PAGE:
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This article in AJ

  1. Vol. 86 No. 6, p. 942-948
    Received: June 24, 1993

    * Corresponding author(s): pan@wsuvml.csc.wsu.edu
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Nitrogen Use Efficiency of Split Nitrogen Applications in Soft White Winter Wheat

  1. Karen E. Sowers,
  2. William L. Pan ,
  3. Baird C. Miller and
  4. Jeffrey L. Smith
  1. Dep. of Crop and Soil Sciences, Washington State Univ., Pullman, WA, 99164-6420



Nitrogen use efficiency (grain weight per unit of N supplied from soil or fertilizer) can be reduced by overfertilization, suboptimal yields, and N losses. Nitrogen is typically fall-applied in eastern Washington for soft white winter wheat (Triticum aestivum L.) production, and is therefore subject to overwinter losses or accumulation in deep soil layers. Increasing grain protein levels of soft white winter wheat have been attributed in part to excessive N application rates and high residual N levels. Spring N applications were evaluated over four site-years as an option to all-fall applied N for reducing N inputs and improving N use efficiency, thereby allowing producers to maintain productivity while controlling grain protein. Five to six N rates ranging from 0 to 140 kg ha−1 for the all-fall N applications were compared with fall-spring split applications of 84 to 140 kg total N ha−1. Nitrogen was applied in the spring by topdressing (TD) or with a spoke-wheel point-injection (PI) system. A 15N experiment was conducted at two locations during the second year to quantify N uptake from fertilizer and soil N. High preplant residual N conditions resulted in limited responses to added N. Nitrogen use efficiency was 26 to 44% lower in the 140 kg ha−1 fall-applied N treatments than in the zero-N control. Reduced N use was related to N losses from the system and to decreased N utilization efficiency (grain weight produced per unit plant N). Spring-applied N, with point injection or topdressing, maintained or increased N use efficiency compared with equivalent all-fall N rates of 84 and 112 kg N ha−l. More 15N-labeled fertilizer (7–16% more) was recovered with a split N application than with fail-applied N at the same total rate of 112 kg N ha−1. At maturity, 68% of plant N was from soil sources with a split application, compared with 80% with an all-fall application. These results suggest spring-N applications with point injection or topdressing can improve fertilizer N recovery and N use efficiency over preplant applications in dryland winter wheat.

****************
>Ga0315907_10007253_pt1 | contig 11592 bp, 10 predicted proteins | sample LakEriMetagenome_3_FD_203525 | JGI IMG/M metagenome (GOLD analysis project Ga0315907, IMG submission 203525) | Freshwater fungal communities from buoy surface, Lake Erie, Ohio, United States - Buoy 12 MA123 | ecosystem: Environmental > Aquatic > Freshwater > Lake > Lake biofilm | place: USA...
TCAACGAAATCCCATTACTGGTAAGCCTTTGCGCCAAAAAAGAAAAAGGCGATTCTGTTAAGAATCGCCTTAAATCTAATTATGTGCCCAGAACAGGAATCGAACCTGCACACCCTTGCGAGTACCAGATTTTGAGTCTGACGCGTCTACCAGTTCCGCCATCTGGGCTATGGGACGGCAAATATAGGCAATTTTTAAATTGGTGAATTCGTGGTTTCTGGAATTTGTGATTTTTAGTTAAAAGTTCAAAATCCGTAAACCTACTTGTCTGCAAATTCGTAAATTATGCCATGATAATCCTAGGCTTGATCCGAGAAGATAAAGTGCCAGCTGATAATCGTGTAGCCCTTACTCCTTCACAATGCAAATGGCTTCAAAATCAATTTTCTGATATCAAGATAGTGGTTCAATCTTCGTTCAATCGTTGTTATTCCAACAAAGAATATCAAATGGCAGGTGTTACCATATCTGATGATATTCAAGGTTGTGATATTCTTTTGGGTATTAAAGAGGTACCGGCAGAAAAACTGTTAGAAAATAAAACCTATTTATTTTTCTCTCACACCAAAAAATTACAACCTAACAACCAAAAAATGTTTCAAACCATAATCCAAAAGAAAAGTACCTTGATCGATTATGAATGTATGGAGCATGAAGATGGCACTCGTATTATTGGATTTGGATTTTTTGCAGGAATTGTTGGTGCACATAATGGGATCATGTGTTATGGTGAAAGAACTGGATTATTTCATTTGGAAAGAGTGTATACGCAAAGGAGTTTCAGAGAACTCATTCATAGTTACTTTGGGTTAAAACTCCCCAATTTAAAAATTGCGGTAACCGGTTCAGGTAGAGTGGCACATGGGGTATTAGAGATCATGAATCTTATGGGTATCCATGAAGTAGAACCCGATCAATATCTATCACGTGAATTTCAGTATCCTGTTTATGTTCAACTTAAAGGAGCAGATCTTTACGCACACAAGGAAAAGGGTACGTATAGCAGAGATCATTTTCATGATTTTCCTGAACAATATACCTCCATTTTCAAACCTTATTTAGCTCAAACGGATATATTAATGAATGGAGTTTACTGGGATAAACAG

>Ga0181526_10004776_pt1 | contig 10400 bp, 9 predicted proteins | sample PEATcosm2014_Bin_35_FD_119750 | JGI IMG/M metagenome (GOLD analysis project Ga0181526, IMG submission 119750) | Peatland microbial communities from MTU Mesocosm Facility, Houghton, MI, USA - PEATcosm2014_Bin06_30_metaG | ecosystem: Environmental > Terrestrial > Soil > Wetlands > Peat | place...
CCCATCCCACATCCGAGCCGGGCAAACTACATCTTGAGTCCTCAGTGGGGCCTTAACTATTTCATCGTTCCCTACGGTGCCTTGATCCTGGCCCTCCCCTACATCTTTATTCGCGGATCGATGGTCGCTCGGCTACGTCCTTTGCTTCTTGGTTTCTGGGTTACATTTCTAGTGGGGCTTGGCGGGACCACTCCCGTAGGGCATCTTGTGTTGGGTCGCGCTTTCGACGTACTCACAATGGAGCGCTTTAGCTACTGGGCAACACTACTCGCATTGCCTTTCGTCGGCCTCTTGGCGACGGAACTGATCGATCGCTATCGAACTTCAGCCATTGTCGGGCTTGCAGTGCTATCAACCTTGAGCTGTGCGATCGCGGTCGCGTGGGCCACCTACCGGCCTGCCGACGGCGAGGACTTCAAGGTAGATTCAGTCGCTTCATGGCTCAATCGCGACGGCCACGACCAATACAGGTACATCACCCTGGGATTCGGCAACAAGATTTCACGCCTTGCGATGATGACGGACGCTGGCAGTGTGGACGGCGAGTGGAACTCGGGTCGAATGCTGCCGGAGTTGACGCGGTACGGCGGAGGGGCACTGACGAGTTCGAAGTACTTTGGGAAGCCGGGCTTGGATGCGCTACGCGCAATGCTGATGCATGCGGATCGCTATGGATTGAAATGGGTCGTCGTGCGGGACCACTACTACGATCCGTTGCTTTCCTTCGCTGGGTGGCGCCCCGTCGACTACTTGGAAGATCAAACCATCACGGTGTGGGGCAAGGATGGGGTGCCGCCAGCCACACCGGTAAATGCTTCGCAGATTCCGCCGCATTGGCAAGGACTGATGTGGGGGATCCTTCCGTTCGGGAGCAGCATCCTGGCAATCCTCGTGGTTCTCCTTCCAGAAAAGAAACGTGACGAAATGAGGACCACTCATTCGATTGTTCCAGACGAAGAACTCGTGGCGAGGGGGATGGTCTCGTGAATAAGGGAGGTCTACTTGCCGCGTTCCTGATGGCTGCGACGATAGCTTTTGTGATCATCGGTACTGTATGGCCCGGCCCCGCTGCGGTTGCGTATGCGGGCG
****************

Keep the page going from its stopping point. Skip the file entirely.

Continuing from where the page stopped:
WSU Crop and Soil Sciences Dep. Paper no. 9201-66.

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